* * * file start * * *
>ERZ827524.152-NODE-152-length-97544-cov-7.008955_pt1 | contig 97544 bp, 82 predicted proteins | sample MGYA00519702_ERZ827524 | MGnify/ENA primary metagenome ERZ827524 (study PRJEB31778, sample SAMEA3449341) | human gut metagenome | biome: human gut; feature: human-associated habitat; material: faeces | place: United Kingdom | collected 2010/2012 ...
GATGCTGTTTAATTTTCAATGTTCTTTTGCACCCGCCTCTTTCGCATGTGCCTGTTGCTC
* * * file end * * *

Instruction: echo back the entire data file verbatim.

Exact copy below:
>ERZ827524.152-NODE-152-length-97544-cov-7.008955_pt1 | contig 97544 bp, 82 predicted proteins | sample MGYA00519702_ERZ827524 | MGnify/ENA primary metagenome ERZ827524 (study PRJEB31778, sample SAMEA3449341) | human gut metagenome | biome: human gut; feature: human-associated habitat; material: faeces | place: United Kingdom | collected 2010/2012 ...
GATGCTGTTTAATTTTCAATGTTCTTTTGCACCCGCCTCTTTCGCATGTGCCTGTTGCTC